Two arms, one black the other white, linked together for a common cause. Two young men, one from Ohio and the other from a great Scotland rugby dynasty, marching in protest at the killing which shocked the world. Scott Hastings is a Grand Slam immortal although it is this striking image which is making him proudest right now.
The photograph would be a powerful poster for Black Lives Matter but in Hastings’ home in Inverleith, Edinburgh, it is another family snap for the 65-cap centre, his wife Jenny and their daughter Kerry-Anne.
The white arm belongs to Hastings’ son Corey and the black arm to Corey’s husband Daniel. On 30 May, five days after George Floyd suffocated under the knee of a police officer, sparking global revulsion, outrage and demonstrations, the pair took to the streets of San Francisco. Meanwhile, 5,000 miles away, Hastings held his breath.
“Corey sent us a message,” says Hastings. “Just in case anything happened to him,” adds Jenny who reads it out:
“Dear Mum, Dad and Kerry-Anne, today I’m joining a peaceful protest, unarmed but united with Daniel. I can’t live my life any longer without standing up against what I know is wrong and unjust. I need to show support for Daniel, my family, my friends, the black community and humanity.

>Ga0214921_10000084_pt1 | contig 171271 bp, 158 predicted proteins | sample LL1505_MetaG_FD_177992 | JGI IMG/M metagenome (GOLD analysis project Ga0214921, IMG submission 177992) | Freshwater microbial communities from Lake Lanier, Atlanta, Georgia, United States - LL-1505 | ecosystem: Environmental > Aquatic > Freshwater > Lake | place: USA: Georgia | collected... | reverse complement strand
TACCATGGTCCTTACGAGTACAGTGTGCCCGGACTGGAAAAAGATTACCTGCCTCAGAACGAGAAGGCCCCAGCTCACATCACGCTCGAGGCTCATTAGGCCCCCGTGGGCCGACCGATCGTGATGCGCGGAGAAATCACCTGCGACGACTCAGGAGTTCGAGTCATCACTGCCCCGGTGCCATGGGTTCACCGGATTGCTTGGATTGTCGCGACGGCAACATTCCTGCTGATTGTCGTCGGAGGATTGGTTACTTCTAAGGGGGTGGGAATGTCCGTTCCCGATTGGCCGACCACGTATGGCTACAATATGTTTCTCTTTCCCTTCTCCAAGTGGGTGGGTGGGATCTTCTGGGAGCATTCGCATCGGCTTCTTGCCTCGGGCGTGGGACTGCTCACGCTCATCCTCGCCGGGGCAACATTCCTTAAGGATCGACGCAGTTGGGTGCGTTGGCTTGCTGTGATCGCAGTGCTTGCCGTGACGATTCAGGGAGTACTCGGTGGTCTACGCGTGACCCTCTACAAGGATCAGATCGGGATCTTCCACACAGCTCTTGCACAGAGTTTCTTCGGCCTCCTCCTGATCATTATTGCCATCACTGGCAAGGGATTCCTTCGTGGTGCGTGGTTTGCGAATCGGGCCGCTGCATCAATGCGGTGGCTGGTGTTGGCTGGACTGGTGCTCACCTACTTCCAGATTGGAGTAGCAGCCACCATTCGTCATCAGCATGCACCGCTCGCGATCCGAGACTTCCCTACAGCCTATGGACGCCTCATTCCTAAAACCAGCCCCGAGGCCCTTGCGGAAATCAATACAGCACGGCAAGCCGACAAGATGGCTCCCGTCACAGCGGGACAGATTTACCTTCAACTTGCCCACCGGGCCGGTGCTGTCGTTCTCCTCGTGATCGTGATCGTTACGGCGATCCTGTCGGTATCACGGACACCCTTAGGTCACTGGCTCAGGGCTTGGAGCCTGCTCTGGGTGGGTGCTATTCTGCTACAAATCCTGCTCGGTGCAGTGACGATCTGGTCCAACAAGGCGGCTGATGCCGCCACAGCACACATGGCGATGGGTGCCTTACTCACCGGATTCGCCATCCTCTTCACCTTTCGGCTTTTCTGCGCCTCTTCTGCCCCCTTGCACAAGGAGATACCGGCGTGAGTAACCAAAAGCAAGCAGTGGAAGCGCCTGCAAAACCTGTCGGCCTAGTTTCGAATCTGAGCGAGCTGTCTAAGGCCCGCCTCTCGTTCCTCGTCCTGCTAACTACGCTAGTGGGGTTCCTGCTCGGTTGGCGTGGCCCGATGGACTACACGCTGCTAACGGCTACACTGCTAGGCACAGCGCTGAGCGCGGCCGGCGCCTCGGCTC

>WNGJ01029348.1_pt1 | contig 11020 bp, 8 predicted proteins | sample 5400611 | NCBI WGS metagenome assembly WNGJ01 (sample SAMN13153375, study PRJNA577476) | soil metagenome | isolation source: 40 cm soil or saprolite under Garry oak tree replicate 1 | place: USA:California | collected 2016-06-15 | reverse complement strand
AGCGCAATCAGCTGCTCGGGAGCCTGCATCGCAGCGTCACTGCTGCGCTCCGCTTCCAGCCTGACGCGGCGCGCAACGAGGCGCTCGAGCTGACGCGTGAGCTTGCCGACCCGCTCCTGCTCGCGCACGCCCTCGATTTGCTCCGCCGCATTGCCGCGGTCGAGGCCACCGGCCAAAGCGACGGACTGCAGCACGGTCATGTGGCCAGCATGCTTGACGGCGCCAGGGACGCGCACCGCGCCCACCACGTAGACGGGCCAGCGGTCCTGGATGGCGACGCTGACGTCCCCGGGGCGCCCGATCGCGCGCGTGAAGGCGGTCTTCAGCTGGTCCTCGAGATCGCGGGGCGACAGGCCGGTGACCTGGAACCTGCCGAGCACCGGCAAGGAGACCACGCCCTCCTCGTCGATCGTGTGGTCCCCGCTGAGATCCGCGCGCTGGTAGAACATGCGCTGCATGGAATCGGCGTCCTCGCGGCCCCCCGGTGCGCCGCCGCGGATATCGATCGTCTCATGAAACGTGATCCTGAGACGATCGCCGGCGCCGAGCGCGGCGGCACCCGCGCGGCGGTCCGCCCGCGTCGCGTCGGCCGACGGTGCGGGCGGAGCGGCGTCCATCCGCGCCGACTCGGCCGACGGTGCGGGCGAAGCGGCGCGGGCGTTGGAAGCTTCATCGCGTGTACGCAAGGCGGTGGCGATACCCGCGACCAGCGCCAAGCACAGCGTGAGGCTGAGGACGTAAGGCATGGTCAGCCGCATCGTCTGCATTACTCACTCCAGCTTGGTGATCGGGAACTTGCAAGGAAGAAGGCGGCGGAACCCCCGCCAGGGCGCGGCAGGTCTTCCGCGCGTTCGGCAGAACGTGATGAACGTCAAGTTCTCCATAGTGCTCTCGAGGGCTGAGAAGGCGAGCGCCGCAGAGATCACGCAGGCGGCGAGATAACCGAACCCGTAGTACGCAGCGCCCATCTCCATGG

“Things need to change and my actions need to start making my words accountable. I am writing this because I honestly don’t know what could happen but need you to know the truth. I love you all dearly and I’m so proud of you. Thank you for making you who I am. I will always be with you. Please don’t let my actions end on this day. Love, Corey.”
Understandably, his parents were worried. “We were fearful for his safety,” says Hastings, 55. “America had blown up, Donald Trump had waded into the situation with his crass comments which only made things worse, and there were riots in the cities, police stations being set on fire and shops looted. We went to bed that night not knowing what was going to happen.”
San Francisco’s reaction to Floyd’s death and the Black Lives Matter campaign for change began peacefully and although there were confrontations later in the day, with activists stressing the march had been hijacked by other groups, Corey and Daniel managed to stay out of trouble.
Says Hastings: “We told Corey that at the first sign of any to get out of the way. ‘Please be safe,’ we said, but we didn’t try to stop him participating and nor could we have done. After a long wait because of the time difference we were able to hear from him. ‘It was a great day,’ he said. We were like: ‘Really?’ ‘Yes, we marched right up to this line of police and took the knee’.”